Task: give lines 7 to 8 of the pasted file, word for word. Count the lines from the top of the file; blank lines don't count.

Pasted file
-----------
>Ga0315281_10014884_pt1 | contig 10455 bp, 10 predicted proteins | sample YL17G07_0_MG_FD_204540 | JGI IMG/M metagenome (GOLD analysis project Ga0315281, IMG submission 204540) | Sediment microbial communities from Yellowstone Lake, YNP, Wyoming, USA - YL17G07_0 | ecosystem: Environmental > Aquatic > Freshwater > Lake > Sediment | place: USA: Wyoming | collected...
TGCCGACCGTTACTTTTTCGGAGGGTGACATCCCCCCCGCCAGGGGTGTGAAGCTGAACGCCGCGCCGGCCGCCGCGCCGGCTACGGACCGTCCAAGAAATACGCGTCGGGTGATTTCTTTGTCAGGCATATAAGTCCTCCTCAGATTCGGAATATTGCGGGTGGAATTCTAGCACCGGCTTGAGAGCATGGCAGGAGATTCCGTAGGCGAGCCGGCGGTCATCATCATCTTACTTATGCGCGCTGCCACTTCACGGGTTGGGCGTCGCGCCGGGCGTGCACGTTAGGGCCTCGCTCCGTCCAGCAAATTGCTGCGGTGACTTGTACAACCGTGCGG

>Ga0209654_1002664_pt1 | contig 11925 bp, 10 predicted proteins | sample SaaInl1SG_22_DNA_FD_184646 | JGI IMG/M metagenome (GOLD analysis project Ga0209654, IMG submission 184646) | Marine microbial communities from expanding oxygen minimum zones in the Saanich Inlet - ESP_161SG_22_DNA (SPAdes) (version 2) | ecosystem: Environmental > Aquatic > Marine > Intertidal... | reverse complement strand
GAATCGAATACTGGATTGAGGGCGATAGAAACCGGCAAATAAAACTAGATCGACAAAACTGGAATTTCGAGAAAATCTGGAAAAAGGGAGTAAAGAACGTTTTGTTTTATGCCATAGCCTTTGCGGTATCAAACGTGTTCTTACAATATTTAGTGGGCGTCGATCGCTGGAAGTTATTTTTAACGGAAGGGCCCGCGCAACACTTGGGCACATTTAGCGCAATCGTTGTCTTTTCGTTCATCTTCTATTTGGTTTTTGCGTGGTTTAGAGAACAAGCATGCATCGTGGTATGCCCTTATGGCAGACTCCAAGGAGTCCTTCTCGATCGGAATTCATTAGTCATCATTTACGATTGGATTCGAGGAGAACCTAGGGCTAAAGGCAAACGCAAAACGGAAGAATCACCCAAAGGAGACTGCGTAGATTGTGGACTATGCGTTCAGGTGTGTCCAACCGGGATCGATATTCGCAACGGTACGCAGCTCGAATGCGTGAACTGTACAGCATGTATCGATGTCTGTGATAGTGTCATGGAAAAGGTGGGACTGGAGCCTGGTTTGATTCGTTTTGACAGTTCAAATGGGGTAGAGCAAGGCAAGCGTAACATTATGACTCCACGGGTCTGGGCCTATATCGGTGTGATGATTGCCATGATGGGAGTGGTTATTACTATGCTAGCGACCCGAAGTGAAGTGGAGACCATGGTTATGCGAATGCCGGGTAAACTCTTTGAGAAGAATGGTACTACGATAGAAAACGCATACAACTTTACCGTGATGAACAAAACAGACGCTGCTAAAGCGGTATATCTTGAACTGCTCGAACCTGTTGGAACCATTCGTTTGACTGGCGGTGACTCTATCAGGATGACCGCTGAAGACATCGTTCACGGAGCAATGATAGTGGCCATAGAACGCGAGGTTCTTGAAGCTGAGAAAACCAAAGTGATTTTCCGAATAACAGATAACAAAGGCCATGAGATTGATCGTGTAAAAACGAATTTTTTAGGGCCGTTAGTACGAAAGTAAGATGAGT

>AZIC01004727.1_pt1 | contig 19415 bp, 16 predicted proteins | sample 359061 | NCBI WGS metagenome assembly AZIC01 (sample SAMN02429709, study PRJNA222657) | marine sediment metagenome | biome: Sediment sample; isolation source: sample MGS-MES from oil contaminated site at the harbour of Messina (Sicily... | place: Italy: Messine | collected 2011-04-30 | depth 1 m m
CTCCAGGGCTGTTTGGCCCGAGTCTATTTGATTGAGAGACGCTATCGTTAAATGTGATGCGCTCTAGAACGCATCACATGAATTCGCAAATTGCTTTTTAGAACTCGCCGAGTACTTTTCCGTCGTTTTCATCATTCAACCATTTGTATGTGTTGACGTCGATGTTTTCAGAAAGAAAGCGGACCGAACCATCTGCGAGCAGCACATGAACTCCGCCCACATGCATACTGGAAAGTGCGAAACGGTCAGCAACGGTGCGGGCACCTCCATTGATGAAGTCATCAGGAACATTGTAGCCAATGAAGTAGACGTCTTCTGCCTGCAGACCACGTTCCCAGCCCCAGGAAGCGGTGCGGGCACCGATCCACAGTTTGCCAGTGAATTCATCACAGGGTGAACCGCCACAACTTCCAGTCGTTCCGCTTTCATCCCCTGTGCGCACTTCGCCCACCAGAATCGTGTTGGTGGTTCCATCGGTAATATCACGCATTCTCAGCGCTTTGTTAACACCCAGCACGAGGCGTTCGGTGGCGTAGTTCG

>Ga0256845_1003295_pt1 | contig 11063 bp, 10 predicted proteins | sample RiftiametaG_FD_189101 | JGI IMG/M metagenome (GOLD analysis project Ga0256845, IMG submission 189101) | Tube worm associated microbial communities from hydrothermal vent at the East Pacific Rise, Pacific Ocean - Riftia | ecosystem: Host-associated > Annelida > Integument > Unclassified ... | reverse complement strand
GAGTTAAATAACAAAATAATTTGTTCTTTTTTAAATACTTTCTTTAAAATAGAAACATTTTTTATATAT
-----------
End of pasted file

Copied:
>Ga0256845_1003295_pt1 | contig 11063 bp, 10 predicted proteins | sample RiftiametaG_FD_189101 | JGI IMG/M metagenome (GOLD analysis project Ga0256845, IMG submission 189101) | Tube worm associated microbial communities from hydrothermal vent at the East Pacific Rise, Pacific Ocean - Riftia | ecosystem: Host-associated > Annelida > Integument > Unclassified ... | reverse complement strand
GAGTTAAATAACAAAATAATTTGTTCTTTTTTAAATACTTTCTTTAAAATAGAAACATTTTTTATATAT